The Broadway Anthology
by Edward L. Bernays, Samuel Hoffenstein, Walter J. Kingsley, Murdock Pemberton
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The Broadway Anthology




Copyright, 1917 BY DUFFIELD & COMPANY


Acknowledgment is due to the New York Evening Post, Sun, Times, Tribune, the Boston Transcript and the Wilmarth Publishing Company for their kind permission to reprint some of the matter in this volume.












He was a burly Dutch tenor, And I patiently trailed him in his waking and sleeping hours That I might not lose a story,— But his life was commonplace and unimaginative— Air raids and abdications kept his activities, (A game of bridge yesterday, a ride to Tarrytown), Out of the papers. I watchfully waited, Yearning a coup that would place him on the Musical map. A coup, such as kissing a Marshal Joffre, Aeroplaning over the bay, Diving with Annette Kellerman. Then for three days I quit the city To get a simple contralto into the western papers. Returning I entered my office; the phone jangled. The burly tenor was tearfully sobbing and moaning over the wire; Tremor and emotion choked his throat. This was his ominous message: A taxicab accident almost had killed him two and one half days ago; He had escaped with his body and orchid-lined voice— And not a line in the mornings or evenings! What could I do about it? Accidents will happen.


He was a wonderful Metropolitan singer. His name had been blazoned over these United States, And in Europe it was as well known. Records of him could be bought in the smallest hamlet; Nothing but praise had been shed upon the glory of his name. In May he was scheduled to sing in Chicago At a festival where thousands were to foregather To do praise to him and his voice. Two days before he left, he came to his manager's office With a sickly expression all over his rotund face And a deathly gasp in his voice. One thought he needed a doctor, Or the first aid of some Red Cross nurses. He was ushered into the private office To find out his trouble. This was his lament in short; A friend, in the hurry of the moment, Had procured tickets for him on the Twentieth Century Which demanded an extra fare of six dollars,— And he wanted to ride on the cheapest train. So we got him tickets on another road Which takes thirty six hours to Chicago and perhaps more, And the great singer, whose name has been blazoned over these United States And was as well known in Europe, Walked out contented and smiling like a young boy.


The patriotic orchestra of eighty five men Was keyed to an extraordinary patriotic pitch For these were patriotic concerts, Supported by the leading patriots of the town, (Including a Bulgarian merchant, an Austrian physician and a German lawyer), And all the musicians were getting union wages—and in the summer at that. So they were patriotic too. The Welsh conductor was also patriotic, For his name on the program was larger than that of the date or the hall, But when the manager asked him to play a number Designated as "Dixie," He disposed of it shortly with the words: "It is too trivial—that music." And, instead, he played a lullaby by an unknown Welsh composer,— (Because he was a Welshman).... The audience left after the concert was over And complimented itself individually and collectively on "doing its bit" By attending and listening to these patriotic concerts.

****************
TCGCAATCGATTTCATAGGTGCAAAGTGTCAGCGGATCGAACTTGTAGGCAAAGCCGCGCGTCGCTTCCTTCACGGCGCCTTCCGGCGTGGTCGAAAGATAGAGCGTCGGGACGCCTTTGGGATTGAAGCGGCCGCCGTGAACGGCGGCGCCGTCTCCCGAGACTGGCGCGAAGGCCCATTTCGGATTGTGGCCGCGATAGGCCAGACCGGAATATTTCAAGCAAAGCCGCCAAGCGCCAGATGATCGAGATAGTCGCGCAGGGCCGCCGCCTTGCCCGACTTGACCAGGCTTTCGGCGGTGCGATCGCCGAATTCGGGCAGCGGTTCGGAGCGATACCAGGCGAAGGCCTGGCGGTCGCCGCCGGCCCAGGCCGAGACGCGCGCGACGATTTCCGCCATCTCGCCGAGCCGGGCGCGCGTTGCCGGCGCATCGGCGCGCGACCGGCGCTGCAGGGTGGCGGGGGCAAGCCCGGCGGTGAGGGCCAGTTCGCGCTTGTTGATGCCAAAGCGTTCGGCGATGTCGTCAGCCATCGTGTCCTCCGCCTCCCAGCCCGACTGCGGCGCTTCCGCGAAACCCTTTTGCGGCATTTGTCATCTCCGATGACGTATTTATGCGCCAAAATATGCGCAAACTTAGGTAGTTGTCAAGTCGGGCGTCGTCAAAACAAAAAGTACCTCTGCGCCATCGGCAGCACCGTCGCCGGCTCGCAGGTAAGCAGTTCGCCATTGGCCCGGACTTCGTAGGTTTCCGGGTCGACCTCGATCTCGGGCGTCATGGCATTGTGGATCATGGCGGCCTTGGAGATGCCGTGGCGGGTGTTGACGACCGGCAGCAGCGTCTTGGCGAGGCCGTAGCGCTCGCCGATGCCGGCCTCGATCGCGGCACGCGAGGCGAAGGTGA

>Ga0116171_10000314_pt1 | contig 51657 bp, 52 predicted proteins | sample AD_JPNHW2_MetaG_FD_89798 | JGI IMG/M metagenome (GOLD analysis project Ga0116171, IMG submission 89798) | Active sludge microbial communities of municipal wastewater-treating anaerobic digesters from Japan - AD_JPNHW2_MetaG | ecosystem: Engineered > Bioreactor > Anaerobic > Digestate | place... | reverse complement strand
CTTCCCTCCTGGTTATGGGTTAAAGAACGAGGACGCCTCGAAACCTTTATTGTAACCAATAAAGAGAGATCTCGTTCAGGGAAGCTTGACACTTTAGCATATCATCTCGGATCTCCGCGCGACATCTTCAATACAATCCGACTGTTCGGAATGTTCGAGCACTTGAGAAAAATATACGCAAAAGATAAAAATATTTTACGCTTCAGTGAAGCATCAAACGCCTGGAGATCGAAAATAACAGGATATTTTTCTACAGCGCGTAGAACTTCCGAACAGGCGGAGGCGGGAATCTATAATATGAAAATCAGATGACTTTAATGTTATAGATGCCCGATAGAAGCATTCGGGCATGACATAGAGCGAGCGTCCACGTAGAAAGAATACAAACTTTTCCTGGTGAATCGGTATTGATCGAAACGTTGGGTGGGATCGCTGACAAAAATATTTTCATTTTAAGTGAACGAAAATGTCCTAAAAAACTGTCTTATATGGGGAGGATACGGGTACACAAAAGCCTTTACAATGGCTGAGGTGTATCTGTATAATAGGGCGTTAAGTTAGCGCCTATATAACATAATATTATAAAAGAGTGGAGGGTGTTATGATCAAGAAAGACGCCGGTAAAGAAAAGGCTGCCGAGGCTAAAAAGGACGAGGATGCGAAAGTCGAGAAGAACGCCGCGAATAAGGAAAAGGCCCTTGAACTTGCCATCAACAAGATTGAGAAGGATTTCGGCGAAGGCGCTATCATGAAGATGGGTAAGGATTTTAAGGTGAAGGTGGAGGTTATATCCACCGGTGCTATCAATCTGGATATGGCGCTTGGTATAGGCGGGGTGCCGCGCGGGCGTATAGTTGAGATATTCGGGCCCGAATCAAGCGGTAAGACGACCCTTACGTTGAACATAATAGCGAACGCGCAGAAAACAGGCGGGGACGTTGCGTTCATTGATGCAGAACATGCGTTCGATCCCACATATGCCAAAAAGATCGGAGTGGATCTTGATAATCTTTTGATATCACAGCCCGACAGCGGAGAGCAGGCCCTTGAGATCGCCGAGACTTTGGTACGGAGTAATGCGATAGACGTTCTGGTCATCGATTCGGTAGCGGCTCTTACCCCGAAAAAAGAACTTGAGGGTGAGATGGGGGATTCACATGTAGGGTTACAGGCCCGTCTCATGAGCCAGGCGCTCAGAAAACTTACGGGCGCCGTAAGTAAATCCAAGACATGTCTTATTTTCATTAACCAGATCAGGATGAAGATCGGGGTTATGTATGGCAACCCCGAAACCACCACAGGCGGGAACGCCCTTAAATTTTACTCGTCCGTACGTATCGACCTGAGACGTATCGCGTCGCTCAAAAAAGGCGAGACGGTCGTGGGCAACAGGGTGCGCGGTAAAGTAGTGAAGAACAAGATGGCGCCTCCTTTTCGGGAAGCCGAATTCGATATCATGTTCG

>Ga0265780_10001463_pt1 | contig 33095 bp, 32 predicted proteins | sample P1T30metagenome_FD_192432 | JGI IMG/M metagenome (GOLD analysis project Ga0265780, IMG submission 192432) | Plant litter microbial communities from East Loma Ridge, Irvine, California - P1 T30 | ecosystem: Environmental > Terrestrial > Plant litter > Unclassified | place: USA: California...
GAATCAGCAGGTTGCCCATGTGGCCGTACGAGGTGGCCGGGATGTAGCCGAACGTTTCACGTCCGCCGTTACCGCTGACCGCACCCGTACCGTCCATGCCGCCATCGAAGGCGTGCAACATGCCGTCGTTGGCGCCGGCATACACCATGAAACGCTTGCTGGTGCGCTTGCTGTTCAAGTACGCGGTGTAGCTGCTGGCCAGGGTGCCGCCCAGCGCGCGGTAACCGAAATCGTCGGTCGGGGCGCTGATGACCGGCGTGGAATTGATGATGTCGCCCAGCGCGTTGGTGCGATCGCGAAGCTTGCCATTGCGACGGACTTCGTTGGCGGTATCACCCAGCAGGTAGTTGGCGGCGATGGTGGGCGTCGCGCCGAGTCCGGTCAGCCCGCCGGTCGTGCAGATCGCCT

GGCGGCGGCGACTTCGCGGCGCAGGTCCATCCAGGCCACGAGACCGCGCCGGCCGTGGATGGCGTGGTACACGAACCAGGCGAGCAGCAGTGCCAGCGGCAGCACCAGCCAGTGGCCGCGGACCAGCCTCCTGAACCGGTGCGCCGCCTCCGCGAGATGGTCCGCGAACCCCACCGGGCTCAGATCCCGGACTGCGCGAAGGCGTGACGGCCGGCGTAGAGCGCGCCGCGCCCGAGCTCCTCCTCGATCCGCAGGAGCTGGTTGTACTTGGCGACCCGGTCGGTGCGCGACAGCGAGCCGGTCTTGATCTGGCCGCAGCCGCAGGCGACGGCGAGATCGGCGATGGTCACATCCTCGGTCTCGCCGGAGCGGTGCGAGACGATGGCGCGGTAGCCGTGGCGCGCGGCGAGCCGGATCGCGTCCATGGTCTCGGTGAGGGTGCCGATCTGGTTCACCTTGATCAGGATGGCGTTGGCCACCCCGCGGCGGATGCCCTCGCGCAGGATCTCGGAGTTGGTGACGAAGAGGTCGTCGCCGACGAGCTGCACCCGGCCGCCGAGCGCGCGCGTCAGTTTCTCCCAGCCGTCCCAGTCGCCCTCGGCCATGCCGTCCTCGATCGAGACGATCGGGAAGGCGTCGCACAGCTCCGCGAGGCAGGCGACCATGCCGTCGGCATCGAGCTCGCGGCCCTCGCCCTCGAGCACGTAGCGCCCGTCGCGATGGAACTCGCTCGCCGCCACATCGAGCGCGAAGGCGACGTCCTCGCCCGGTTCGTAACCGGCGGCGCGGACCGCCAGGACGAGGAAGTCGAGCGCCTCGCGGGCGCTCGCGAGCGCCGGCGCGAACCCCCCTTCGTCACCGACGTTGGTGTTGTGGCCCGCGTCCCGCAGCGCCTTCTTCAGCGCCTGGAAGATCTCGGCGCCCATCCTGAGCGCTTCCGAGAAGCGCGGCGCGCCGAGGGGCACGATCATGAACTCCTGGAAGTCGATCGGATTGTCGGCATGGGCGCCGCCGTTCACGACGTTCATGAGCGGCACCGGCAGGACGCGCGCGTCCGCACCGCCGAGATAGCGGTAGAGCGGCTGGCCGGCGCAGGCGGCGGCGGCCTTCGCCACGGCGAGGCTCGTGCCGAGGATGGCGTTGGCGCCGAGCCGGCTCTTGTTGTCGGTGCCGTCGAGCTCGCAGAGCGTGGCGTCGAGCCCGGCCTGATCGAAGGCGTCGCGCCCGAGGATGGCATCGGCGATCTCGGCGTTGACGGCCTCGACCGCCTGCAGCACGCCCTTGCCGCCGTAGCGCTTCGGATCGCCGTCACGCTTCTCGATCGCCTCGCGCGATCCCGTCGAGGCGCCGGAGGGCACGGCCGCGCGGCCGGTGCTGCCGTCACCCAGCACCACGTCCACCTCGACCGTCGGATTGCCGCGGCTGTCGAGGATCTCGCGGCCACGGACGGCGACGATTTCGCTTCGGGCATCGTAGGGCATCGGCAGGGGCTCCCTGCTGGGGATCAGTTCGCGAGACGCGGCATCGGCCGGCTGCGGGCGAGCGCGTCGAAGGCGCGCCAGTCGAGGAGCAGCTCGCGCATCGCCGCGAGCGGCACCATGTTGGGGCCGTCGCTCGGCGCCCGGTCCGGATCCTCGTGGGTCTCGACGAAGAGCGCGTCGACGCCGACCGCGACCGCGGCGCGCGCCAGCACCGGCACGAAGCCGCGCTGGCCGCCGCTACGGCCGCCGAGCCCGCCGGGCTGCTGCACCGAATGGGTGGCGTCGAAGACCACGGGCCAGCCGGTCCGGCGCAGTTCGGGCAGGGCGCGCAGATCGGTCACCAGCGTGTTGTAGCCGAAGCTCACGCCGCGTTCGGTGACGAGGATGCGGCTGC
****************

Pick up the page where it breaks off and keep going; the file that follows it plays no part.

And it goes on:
The train was due to arrive at eleven that night, But owing to the usual delay it did not arrive until one. The reporters of the leading dailies Were still waiting grouchily on the station platform for the great star. For weeks his name had blotted out every bare wall, And the date sheets of his coming had reddened the horizon. Now he steps off the train, tired and disgruntled. What cares he for the praise of the public and their prophets Awaiting him impatiently at the station? It's a bed he wants—any bed will do; The quicker he gets it, the better for the song on the morrow. But in cooking the news for the public One a.m. is the same thing as noon day. So they rushed the star with these questions: "Not conscripted yet?..." "How do you like this town?..." "Will you give any encores tomorrow?..." "When will the war end?..." Ruthlessly he plowed through them, Like a British tank at Messines. The tenor wanted a bed, But Lesville wanted a story.... On the platform patiently nestled were twenty six pieces of luggage, Twenty six pieces of luggage, containing more than their content, Twenty six pieces of luggage would get him the story, he had not given himself. Craftily, one lured the reporters to look on this bulging baggage, "Pillows and pillows and pillow...." was whispered, "Tonight he will sleep on them." Vulture-like swooped down the porters, Bearing them off to the taxis. Next morning the papers carried the story: "Singer Transports His Own Bedding," But the artist slept soundly on Ostermoors that night. The baggage held scores for the orchestra.